Hayekian Wednesday

Don Boudreaux has an analogy explaining how a superficial understanding of a phenomenon does not necessarily imply the ability to replicate it.  There are many things we simply do not see. William Briggs also links to a great series demolishing Alex Rosenberg's arguments.

Economics Is, Indeed, A Real Thing

Scott Adams asks if economics is a real thing.  My answer is that yes, it is, but that many people don't really understand what it actually is.  Economics is not predicting what markets will do; economics, properly defined, is the study of human action, of catallactics.  Adams talks about a "newly expanded" definition of economics which…

Free Currency Competition

Larry White has a great write-up of the Free Competition in Currency Act of 2011.  It's important that he notes that it would not eliminate the USD, or even the Federal Reserve's role in currency markets.  Rather, it would re-create the open competition which existed for over a century in the United States.  The best…

In The Papers: Those Dishonest Economists

I have a lot of respect for George Selgin's academic research, and his paper entitled Those Dishonest Goldsmiths is a good reason why. Abstract: Modern accounts of the origins of fractional-reserve banking, in economics textbooks and elsewhere, often assert that London goldsmiths came up with the idea around the middle of the 17th century, and first implemented…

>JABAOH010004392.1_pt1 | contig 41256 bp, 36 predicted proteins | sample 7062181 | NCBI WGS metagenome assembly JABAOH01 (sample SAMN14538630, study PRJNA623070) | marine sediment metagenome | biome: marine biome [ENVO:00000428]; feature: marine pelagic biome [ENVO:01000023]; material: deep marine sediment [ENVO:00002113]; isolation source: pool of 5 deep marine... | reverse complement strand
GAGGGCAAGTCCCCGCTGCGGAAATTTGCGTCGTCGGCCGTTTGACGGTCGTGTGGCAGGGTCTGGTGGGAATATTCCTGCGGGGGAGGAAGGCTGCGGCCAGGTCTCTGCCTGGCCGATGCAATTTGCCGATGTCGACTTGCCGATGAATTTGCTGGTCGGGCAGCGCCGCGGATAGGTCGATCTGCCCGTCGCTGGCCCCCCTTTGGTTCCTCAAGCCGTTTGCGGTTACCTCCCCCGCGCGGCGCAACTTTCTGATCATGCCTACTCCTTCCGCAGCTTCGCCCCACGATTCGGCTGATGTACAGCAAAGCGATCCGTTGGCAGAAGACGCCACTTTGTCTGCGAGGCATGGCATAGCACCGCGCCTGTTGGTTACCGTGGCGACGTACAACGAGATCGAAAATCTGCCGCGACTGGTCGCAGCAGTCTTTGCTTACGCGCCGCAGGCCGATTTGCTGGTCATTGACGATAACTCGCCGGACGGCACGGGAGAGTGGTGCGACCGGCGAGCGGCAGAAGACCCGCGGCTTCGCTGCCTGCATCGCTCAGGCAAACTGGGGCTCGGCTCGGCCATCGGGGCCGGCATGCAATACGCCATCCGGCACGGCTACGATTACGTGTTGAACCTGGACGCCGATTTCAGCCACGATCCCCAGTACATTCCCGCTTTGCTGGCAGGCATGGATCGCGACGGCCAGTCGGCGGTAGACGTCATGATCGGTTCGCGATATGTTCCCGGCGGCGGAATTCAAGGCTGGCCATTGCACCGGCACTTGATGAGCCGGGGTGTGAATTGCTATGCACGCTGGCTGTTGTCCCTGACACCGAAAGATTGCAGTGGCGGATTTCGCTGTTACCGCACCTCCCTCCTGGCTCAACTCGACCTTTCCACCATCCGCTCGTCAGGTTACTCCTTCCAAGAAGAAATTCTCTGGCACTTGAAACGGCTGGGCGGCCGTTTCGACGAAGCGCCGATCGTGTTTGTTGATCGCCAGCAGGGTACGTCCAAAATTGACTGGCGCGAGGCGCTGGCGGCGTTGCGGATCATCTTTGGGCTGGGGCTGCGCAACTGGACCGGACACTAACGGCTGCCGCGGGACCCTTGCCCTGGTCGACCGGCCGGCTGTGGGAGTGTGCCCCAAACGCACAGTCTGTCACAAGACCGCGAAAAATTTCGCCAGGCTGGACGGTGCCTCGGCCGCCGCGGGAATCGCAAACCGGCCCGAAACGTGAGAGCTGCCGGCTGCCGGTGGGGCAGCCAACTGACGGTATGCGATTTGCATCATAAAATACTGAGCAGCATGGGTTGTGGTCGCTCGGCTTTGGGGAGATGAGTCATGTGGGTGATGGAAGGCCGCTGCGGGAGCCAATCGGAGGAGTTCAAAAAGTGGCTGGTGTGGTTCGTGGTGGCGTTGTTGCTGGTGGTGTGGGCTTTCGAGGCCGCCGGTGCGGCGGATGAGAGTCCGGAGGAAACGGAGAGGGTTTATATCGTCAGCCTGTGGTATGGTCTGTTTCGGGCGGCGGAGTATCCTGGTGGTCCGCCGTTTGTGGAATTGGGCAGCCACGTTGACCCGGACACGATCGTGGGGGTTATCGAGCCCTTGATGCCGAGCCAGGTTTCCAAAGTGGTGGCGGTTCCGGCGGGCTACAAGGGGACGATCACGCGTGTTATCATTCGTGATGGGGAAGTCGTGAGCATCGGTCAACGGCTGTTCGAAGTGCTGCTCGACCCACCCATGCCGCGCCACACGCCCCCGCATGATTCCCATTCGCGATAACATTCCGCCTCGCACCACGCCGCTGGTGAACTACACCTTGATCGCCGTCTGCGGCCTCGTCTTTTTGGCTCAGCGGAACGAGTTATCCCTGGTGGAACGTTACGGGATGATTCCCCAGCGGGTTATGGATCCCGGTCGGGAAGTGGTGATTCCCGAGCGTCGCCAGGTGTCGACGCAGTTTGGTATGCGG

In The Papers: Human Action

Gene Callahan has a relatively old paper that I just recently found, entitled Oakeshott and Mises on Understanding Human Action. Abstract: Although Michael Oakeshott and Ludwig von Mises were arguably two of the more profound theorists of human activity in the twentieth century, there has been remarkably little comparative study of their ideas. That is…

Leijonhufvud’s Hayek Interview

Not too long ago, I watched an interview of FA Hayek by Axel Leijonhufvud.  The interview was mostly historical and biographical, focusing on Hayek's growing up in Vienna and the circles in which he traveled there.  Near the end, though, I heard Leijonhufvud try to steal a point intellectually.  This is in the third to…

The (Difficult To Find) Inflation Problem

Robert Higgs and Stefan Karlsson weigh in on why they believe that high inflation has not hit the US, despite large increases in the money supply.  I still believe that inflation is higher than is commonly let on (given the increase in price across a pretty wide swath of goods:  namely, food and oil-based products),…

In The Papers: Hayekian Anarchism

Ed Stringham and Todd Zywicki argue, in their paper entitled Hayekian Anarchism, that a Hayekian should be in favor of anarchy. Abstract: Should law be provided centrally by the state or by some other means? Even relatively staunch advocates of competition such as Friedrich Hayek believe that the state must provide law centrally. This article…